Now, Chips That Clean Up The Multimedia Mess
MULTIMEDIA PERSONAL computers are a pain in the neck. You spend hundreds of dollars on add-in cards, and then you almost need an engineering degree to install them. Startup Chromatic Research Inc. in Mountain View, Calif., hopes to change that. On Oct. 9, it was to introduce a single chip that carries out all major multimedia functions--such as graphics acceleration, video playback, audio playback, fax, and modem.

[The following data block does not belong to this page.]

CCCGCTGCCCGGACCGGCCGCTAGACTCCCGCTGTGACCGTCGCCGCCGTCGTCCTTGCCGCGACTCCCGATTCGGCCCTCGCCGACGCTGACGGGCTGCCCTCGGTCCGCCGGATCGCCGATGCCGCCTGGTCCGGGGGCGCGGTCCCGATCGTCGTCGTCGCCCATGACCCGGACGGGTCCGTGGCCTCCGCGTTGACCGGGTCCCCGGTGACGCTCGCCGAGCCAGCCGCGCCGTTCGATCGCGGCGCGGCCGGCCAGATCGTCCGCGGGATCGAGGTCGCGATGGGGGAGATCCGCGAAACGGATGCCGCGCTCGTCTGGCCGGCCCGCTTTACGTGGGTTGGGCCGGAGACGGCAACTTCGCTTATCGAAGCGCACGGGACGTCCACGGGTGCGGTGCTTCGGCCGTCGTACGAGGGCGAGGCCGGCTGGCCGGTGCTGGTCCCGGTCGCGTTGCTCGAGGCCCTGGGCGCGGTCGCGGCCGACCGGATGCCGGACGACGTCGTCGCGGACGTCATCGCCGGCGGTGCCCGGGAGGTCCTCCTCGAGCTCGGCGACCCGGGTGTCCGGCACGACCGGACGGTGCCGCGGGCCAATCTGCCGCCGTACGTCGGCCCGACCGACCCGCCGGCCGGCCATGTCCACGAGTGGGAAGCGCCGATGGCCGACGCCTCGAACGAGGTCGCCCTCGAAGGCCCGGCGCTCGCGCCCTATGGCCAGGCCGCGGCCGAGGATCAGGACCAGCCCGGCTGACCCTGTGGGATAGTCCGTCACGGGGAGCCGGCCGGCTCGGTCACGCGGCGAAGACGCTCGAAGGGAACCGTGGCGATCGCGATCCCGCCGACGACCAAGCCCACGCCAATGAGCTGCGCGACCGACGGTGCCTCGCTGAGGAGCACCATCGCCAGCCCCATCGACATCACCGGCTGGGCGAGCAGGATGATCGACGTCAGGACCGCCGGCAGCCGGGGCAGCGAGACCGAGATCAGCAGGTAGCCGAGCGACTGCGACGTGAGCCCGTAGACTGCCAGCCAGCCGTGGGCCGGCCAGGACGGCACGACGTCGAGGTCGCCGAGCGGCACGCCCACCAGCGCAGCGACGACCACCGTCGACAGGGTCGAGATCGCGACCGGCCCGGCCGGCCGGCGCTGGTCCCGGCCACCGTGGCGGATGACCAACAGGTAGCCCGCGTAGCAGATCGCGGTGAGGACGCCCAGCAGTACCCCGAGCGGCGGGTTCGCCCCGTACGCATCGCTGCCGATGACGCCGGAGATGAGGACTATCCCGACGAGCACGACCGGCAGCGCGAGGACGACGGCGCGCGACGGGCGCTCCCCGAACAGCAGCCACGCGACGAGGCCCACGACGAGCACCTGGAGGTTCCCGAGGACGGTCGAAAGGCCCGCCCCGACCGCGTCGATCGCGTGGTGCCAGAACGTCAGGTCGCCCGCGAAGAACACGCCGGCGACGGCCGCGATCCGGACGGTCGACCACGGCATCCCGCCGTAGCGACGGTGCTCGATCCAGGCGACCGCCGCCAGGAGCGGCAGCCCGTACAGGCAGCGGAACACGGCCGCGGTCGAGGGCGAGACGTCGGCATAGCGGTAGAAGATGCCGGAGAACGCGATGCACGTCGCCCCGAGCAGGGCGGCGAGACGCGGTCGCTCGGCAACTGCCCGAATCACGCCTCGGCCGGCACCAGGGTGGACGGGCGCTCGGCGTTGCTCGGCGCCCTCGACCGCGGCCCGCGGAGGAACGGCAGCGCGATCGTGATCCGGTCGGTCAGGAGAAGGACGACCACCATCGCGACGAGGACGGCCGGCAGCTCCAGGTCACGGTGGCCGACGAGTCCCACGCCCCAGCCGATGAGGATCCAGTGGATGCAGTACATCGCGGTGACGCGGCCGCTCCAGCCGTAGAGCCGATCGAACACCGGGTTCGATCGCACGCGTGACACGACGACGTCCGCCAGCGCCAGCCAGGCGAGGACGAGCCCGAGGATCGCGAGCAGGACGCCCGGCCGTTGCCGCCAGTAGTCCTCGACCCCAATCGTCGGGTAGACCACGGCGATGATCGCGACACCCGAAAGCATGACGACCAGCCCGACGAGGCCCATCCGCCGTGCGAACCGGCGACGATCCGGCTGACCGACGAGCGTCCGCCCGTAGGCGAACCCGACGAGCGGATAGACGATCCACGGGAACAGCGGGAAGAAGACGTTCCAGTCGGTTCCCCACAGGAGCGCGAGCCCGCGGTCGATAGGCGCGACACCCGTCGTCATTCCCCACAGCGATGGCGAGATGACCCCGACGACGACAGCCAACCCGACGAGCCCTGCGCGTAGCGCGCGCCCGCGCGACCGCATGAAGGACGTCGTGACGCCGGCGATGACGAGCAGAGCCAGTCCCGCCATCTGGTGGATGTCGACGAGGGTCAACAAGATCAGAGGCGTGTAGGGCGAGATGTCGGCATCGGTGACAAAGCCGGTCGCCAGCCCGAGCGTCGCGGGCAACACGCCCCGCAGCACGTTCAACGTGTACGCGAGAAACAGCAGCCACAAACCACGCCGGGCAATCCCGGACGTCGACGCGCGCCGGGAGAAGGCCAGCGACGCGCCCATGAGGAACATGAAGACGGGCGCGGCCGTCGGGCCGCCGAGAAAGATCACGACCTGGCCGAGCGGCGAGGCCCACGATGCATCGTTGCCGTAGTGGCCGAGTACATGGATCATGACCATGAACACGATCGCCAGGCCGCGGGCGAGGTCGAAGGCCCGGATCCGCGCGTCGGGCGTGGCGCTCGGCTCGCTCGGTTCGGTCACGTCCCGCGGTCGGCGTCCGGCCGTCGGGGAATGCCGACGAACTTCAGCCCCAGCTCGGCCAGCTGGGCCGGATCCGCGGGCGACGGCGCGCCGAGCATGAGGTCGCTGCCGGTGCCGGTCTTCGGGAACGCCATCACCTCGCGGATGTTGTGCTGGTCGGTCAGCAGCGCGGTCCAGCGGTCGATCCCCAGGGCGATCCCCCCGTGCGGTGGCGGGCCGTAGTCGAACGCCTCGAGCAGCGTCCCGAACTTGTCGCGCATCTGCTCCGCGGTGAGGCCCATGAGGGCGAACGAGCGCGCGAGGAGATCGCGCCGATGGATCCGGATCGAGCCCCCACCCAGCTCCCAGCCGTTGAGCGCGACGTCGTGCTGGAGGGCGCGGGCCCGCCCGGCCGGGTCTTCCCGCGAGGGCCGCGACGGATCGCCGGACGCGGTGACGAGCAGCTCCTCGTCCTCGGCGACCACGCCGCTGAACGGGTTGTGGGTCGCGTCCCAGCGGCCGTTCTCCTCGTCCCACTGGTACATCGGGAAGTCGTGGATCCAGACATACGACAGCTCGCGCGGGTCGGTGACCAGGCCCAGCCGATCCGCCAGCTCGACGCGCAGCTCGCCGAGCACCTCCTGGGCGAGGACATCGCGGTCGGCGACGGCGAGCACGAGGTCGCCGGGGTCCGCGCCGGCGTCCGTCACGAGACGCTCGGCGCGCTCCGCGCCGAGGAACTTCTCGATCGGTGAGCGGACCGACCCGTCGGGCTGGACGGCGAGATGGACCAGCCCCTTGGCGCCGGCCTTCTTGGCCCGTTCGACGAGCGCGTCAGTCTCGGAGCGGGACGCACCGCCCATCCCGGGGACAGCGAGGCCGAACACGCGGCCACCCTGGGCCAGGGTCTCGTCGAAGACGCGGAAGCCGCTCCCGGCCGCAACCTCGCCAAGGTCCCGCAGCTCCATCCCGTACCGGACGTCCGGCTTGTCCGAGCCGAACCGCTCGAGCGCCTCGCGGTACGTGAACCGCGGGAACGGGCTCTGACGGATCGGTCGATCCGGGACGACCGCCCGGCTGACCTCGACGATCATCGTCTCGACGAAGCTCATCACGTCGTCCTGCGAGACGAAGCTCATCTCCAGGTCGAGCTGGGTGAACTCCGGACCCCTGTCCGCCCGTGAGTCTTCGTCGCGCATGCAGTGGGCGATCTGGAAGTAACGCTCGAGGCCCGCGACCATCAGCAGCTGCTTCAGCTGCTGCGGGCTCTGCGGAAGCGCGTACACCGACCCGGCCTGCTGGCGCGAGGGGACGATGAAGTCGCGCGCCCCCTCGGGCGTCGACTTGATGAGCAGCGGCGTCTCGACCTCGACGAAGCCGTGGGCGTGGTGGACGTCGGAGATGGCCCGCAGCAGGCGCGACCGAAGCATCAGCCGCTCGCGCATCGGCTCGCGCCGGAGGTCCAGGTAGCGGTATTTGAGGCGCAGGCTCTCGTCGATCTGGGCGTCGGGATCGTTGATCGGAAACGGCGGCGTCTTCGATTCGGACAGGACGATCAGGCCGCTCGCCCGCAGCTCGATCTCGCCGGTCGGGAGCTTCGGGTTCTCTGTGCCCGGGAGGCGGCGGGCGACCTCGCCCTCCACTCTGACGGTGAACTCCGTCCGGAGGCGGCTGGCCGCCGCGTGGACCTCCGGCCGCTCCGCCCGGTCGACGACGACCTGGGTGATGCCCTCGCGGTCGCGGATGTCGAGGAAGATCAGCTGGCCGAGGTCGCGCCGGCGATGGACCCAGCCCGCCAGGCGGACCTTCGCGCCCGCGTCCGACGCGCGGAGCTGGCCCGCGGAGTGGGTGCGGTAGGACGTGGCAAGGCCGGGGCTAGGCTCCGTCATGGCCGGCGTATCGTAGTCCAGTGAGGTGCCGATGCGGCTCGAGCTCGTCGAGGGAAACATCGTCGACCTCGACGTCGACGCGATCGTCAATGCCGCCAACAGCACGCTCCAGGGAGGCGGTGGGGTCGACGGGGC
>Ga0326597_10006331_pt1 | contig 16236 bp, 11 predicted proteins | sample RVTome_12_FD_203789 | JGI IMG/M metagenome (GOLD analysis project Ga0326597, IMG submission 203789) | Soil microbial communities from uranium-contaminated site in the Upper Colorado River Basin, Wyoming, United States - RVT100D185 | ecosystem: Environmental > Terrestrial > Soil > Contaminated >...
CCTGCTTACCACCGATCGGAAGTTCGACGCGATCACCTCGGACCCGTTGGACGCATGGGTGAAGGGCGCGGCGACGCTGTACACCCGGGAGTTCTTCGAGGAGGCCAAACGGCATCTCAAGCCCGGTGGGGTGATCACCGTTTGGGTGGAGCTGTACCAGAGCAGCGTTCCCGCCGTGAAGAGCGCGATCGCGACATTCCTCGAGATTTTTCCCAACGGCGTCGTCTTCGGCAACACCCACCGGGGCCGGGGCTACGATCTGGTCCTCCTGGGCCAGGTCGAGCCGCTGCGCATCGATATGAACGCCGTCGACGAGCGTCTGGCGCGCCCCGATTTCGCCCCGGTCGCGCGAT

The Mpact chip runs with the help of software modules, so it can be reprogrammed easily. Indeed, since Toshiba Corp. and South Korea's LG Semicon Co. will manufacture the chip, Chromatic expects to make money mainly on the software. Running functions in software instead of silicon means the 1.5 million-transistor chip can be smaller and cheaper. Chromatic estimates the chip, software, and required memory chips will add about $150 to the cost of a PC.